The Alliance Française French Film Festival is back for its 31st edition, with the 2020 season set to screen at Palace Cinemas (Raine Square and Paradiso) and Luna Palace Cinemas (Windsor Cinema and Luna on SX) from Wednesday, March 11 until Wednesday, April 8.

Celebrating his fourth year as Artistic Director, Philippe Platel has spent the past 12 months reviewing hundreds of films to select the 49 features and documentaries, along with two thrilling television shows that form this year’s programme, many of which will be screening in Australia for the first time.

The 2020 line-up has a strong emphasis on social engagement and altruistic endeavours. These qualities are depicted in films such as the multi-award-winning Les Misérables, Ladj Ly’s searing snapshot of corruption and simmering tensions in modern-day Paris; School Life, a comedy/drama set within a Saint Denis high school; Invisibles, which follows the unorthodox antics taken by an illegal women’s shelter to avoid closure; Oh Mercy!, a darkly compelling exposé of the human condition as observed by a police chief in Northern France; and the poignant rural drama, In the Name of the Land, starring Guillaume Canet as a farmer battling to maintain his dignity in the face of incessant setbacks.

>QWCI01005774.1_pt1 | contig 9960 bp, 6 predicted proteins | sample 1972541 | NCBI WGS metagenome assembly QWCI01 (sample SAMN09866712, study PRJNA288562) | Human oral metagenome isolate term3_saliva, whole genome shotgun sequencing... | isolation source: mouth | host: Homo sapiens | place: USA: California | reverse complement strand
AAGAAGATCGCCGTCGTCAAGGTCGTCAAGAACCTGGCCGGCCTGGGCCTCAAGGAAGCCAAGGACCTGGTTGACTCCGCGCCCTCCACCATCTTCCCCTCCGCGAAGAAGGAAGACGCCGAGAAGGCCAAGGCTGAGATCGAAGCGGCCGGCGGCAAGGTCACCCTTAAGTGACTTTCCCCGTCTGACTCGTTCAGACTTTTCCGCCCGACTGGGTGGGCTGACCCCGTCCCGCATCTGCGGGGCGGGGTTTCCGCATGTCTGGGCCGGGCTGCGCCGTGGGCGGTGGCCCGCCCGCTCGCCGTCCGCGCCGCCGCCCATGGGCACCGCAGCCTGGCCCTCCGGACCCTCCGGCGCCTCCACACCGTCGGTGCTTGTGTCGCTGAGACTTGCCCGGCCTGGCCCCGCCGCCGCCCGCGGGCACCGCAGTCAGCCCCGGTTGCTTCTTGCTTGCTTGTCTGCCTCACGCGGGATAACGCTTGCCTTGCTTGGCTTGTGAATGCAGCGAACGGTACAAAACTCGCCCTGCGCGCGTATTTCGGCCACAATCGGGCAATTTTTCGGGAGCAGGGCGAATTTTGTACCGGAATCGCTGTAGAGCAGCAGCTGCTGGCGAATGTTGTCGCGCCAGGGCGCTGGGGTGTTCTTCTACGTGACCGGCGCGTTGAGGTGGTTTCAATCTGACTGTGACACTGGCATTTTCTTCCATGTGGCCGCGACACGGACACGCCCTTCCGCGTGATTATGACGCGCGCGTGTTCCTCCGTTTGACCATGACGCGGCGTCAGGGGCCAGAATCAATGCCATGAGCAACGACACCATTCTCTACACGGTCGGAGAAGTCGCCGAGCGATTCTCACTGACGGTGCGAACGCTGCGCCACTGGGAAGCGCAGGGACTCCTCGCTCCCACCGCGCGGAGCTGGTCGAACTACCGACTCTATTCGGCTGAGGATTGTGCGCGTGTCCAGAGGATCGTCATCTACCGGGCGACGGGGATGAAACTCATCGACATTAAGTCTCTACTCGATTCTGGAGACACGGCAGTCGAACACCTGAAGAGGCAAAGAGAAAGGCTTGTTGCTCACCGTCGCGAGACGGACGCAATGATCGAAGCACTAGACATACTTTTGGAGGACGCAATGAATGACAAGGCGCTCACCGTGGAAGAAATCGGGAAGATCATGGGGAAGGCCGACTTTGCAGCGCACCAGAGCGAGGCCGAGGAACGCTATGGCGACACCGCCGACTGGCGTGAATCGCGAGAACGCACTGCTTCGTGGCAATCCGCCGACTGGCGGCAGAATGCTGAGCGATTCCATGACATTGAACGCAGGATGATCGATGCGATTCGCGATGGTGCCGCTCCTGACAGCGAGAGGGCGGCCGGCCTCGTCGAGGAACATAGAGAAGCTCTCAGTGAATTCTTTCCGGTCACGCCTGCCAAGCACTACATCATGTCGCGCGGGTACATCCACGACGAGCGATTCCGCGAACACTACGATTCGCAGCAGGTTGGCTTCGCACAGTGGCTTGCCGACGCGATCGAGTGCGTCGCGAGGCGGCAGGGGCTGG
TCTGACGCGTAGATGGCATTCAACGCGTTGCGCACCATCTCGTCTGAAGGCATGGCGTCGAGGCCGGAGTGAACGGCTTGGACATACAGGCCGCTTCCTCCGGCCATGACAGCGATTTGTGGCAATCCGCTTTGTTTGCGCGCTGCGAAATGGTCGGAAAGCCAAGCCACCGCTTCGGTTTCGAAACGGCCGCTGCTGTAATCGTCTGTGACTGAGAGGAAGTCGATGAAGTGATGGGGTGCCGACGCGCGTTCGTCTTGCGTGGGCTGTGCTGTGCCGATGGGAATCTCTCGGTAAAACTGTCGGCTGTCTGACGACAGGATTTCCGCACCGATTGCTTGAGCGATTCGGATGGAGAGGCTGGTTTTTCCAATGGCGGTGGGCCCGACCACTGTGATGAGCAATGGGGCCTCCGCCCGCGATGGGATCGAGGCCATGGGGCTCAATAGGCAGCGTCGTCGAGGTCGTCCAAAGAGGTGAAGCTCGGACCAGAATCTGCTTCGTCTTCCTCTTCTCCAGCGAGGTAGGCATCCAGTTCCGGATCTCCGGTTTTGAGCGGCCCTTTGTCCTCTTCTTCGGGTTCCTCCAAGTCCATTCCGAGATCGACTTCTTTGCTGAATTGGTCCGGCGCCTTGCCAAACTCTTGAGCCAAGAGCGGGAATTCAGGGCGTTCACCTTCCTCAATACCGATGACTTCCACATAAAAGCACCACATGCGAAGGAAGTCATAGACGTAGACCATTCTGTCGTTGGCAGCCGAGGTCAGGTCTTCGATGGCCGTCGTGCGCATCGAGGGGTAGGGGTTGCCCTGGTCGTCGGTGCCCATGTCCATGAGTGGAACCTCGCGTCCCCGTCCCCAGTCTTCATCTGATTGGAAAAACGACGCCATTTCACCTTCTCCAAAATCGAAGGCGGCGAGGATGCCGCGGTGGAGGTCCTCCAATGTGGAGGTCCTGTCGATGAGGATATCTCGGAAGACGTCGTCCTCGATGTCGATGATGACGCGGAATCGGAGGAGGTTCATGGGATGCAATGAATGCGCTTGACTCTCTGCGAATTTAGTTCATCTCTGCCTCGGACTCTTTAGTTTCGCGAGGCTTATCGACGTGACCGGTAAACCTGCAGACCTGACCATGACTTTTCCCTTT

In times of social, environmental and political uncertainty, cinema also looks to heroic figures for inspiration, a trend which is echoed via themes ranging from space travel (Proxima and How to Become an Astronaut); fairytale princes (The Lost Prince and Donkey Skin), political leaders (Alice and the Mayor and Savages); submarine soldiers (The Wolf’s Call) and spirits (Zombi Child).

High on the list of 2020 highlights is the international premiere of director Martin Provost’s How to Be a Good Wife. Set at a time when women were still expected to be largely subservient, this delicious comedy stars the luminous Juliette Binoche as the pristine head of a housekeeping school who, when faced with adversity, takes her first steps towards emancipation.

There’s also the hotly anticipated La Belle Époque, which tells the story of Victor (Daniel Auteuil) a disillusioned man who is given the opportunity to relive the great love-affair of his youth, and the whimsically romantic Notre-Dame – shot before last year’s horrific fire – about an architect who wins a competition to redesign the Notre-Dame esplanade; a movie which, given events of the past year, is now considered visionary.

And in celebration of its 50th anniversary, the Festival will present a restored version of the aforementioned, Donkey Skin, a luscious fairy-tale musical from legendary New-Wave director Jacques Demy, featuring a soundtrack by Michel Legrand and starring the eternal Catherine Deneuve who headlines four films in this year’s programme.

The Alliance Française French Film Festival screens at Palace Cinemas Raine Square (Perth CBD), Cinema Paradiso (Northbridge), Luna Palace Cinemas Windsor (Nedlands) and Luna on SX (Fremantle) from Wednesday, March 11 to Wednesday, April 8. For tickets and more information head to affrenchfilmfestival.org.

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